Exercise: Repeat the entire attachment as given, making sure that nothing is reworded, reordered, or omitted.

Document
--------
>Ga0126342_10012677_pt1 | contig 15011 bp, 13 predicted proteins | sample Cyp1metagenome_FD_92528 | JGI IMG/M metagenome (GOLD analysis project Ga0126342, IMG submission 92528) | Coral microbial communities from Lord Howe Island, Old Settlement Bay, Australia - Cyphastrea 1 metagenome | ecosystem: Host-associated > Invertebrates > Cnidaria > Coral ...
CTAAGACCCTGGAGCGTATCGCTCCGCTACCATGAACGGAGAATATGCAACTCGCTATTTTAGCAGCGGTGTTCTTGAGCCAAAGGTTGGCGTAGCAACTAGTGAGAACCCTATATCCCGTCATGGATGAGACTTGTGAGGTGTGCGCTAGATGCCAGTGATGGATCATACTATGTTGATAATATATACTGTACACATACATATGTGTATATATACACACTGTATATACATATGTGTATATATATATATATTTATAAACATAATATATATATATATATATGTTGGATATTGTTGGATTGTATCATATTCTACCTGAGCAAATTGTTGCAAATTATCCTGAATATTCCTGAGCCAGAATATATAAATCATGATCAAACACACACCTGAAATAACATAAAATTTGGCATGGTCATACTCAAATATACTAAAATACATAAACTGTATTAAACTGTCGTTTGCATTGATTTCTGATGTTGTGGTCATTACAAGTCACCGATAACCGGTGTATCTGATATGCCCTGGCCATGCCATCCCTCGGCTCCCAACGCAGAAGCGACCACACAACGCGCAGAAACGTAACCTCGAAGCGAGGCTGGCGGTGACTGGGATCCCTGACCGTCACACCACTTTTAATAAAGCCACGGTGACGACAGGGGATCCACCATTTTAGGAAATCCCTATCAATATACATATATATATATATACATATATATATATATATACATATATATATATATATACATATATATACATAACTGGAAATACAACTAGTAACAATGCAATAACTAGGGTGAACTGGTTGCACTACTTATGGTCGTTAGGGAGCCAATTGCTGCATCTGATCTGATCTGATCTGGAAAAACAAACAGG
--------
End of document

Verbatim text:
>Ga0126342_10012677_pt1 | contig 15011 bp, 13 predicted proteins | sample Cyp1metagenome_FD_92528 | JGI IMG/M metagenome (GOLD analysis project Ga0126342, IMG submission 92528) | Coral microbial communities from Lord Howe Island, Old Settlement Bay, Australia - Cyphastrea 1 metagenome | ecosystem: Host-associated > Invertebrates > Cnidaria > Coral ...
CTAAGACCCTGGAGCGTATCGCTCCGCTACCATGAACGGAGAATATGCAACTCGCTATTTTAGCAGCGGTGTTCTTGAGCCAAAGGTTGGCGTAGCAACTAGTGAGAACCCTATATCCCGTCATGGATGAGACTTGTGAGGTGTGCGCTAGATGCCAGTGATGGATCATACTATGTTGATAATATATACTGTACACATACATATGTGTATATATACACACTGTATATACATATGTGTATATATATATATATTTATAAACATAATATATATATATATATATGTTGGATATTGTTGGATTGTATCATATTCTACCTGAGCAAATTGTTGCAAATTATCCTGAATATTCCTGAGCCAGAATATATAAATCATGATCAAACACACACCTGAAATAACATAAAATTTGGCATGGTCATACTCAAATATACTAAAATACATAAACTGTATTAAACTGTCGTTTGCATTGATTTCTGATGTTGTGGTCATTACAAGTCACCGATAACCGGTGTATCTGATATGCCCTGGCCATGCCATCCCTCGGCTCCCAACGCAGAAGCGACCACACAACGCGCAGAAACGTAACCTCGAAGCGAGGCTGGCGGTGACTGGGATCCCTGACCGTCACACCACTTTTAATAAAGCCACGGTGACGACAGGGGATCCACCATTTTAGGAAATCCCTATCAATATACATATATATATATATACATATATATATATATATACATATATATATATATATACATATATATACATAACTGGAAATACAACTAGTAACAATGCAATAACTAGGGTGAACTGGTTGCACTACTTATGGTCGTTAGGGAGCCAATTGCTGCATCTGATCTGATCTGATCTGGAAAAACAAACAGG